Prescribed burns in south-east Utah’s national parks

A fire crew member performs prescribed burns on invasive plants as part of a program led by the National Parks Service.

During March and April of this year, National Park Service officials have been and will continue to perform prescribed burns throughout the Canyonlands and Arches national parks to combat the spread of invasive plants within these ecosystems.

“[The NPS] uses wildfire or prescribed fire for helping us to get rid of invasive species,” explained Jacob Suter, a law enforcement ranger and one of four permanent employees in the Canyonlands National Park’s river district. He is the wildland fire coordinator for Southeast Utah Group, the collection of all NPS-run sites in the Arches-Canyonlands region. “We have various crews throughout the park that go out and perform these removal projects, and then from there, we’ll pile those invasive species, we’ll go back and, when conditions are appropriate, we will burn that vegetation.”

Suter has over a decade of experience working with wildfires, holding qualifications as a wildland firefighting engine boss and as a prescribed fire burn boss. He explained that the local ecology does not support a broadcast burn, a practice in which an entire area is lit and the fire is allowed to move through the landscape, consuming underbrush and other debris. Instead, the NPS uses a targeted approach, deliberately locating and piling up invasive species to burn.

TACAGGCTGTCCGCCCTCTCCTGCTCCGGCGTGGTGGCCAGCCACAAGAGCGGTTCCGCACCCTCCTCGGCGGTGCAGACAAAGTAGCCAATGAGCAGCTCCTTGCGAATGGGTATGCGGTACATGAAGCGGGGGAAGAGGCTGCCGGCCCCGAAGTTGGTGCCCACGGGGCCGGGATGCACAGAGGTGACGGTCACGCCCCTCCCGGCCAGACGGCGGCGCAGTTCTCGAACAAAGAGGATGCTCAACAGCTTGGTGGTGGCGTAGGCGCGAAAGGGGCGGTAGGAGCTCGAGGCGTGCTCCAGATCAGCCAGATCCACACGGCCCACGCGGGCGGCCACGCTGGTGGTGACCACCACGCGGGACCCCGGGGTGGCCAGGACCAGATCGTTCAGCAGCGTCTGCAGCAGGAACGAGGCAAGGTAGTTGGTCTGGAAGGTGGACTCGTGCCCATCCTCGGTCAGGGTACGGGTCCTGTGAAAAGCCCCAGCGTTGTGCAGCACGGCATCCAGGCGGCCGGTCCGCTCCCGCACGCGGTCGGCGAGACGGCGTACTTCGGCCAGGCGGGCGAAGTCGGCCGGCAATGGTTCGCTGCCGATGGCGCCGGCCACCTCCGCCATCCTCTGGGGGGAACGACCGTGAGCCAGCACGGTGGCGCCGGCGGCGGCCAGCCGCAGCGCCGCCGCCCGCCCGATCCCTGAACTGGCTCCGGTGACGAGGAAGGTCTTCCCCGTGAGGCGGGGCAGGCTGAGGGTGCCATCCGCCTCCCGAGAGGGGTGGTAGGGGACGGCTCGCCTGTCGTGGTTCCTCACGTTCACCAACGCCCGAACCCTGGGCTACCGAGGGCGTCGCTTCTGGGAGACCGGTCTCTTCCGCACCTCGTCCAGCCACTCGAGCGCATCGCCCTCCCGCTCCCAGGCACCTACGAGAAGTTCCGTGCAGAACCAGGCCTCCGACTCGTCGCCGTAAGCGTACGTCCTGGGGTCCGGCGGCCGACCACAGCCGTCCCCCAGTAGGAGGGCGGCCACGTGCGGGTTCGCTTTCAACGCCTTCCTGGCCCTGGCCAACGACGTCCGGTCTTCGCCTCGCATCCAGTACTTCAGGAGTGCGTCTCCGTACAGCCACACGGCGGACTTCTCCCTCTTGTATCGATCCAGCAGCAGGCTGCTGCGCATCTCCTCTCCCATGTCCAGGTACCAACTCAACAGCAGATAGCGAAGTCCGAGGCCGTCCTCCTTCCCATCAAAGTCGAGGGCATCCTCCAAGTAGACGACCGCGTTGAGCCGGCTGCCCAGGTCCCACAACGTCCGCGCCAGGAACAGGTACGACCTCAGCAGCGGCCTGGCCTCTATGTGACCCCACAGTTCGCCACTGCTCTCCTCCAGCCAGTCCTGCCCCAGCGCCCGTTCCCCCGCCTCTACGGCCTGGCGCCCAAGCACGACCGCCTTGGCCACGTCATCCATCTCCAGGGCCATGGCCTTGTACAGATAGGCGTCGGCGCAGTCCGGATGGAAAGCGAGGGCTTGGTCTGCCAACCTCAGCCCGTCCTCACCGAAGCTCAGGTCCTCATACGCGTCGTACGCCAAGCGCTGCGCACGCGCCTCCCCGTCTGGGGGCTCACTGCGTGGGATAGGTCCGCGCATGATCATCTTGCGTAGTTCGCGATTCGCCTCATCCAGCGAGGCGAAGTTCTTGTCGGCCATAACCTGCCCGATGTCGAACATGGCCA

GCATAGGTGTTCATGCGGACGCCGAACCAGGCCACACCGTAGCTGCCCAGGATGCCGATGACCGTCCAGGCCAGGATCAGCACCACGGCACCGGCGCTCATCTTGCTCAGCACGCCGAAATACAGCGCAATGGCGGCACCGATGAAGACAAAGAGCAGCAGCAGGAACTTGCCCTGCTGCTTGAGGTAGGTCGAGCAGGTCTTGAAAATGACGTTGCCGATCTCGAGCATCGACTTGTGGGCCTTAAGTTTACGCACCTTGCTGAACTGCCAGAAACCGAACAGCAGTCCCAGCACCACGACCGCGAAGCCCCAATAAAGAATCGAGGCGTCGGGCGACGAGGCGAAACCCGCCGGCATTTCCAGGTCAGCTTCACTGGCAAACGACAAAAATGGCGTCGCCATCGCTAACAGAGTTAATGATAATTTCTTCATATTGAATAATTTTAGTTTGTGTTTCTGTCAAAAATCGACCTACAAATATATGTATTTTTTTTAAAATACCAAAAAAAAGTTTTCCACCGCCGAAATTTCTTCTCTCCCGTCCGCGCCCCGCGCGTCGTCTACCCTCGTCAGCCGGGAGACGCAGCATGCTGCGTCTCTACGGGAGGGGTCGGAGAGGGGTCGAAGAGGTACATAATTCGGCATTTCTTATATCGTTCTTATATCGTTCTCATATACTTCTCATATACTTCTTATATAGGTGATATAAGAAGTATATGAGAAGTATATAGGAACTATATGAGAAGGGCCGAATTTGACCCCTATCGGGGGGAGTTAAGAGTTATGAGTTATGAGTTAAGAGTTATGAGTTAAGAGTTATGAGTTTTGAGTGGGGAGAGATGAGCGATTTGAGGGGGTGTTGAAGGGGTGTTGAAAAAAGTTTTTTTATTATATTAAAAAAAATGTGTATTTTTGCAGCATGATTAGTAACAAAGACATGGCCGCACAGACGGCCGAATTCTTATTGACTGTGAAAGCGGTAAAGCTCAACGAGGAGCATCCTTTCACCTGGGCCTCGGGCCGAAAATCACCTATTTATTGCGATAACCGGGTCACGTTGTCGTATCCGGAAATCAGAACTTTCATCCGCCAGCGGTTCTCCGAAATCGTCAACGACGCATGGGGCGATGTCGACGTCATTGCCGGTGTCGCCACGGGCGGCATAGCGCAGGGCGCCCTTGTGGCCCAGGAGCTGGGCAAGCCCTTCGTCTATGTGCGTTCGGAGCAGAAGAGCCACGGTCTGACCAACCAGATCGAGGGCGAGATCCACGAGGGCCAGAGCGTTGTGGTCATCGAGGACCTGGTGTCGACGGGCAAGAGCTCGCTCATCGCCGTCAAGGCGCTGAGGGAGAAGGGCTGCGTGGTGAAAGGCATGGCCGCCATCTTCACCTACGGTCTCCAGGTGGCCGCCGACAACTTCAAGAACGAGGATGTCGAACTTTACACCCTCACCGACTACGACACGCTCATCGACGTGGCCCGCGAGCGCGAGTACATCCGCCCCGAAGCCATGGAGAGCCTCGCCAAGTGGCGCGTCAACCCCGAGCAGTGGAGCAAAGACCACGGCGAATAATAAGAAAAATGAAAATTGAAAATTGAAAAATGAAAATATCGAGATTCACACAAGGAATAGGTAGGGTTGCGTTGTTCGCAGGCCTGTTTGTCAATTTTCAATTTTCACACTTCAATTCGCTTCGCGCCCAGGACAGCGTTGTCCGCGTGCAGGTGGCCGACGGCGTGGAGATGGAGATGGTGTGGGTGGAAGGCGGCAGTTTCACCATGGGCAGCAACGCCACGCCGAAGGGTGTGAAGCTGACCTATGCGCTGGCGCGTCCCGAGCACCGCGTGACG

These burns are important to the health of the native ecosystem, and the impact on tourists is minimal. “The biggest thing is, ‘is somebody going to see some smoke in one of their pictures from a viewpoint?’ You know, they’re going to be upset by that,” explained Suter. “But we try to do our best to inform the public anytime we’re going to do any of those operations.”

Staffing the fire crews is one of the biggest challenges of performing these burns. “We need help! Wildland firefighting in general is suffering; the Park Service is suffering. We need people that are excited about the outdoors, and we need people that want to do land management,” said Suter. “I won’t sugarcoat it: wildland firefighting is hard work. [But] the pay is getting better.”

Despite the challenges, the parks continue to prioritize the prevention of these invasive species through prescribed burns.

Suter invites anyone interested in helping manage wildland fires to reach out to local land management offices, such as the NPS, the Bureau of Land Management and the Forest Service.


Story by: Jacob Horne
Photo courtesy of Jacob Suter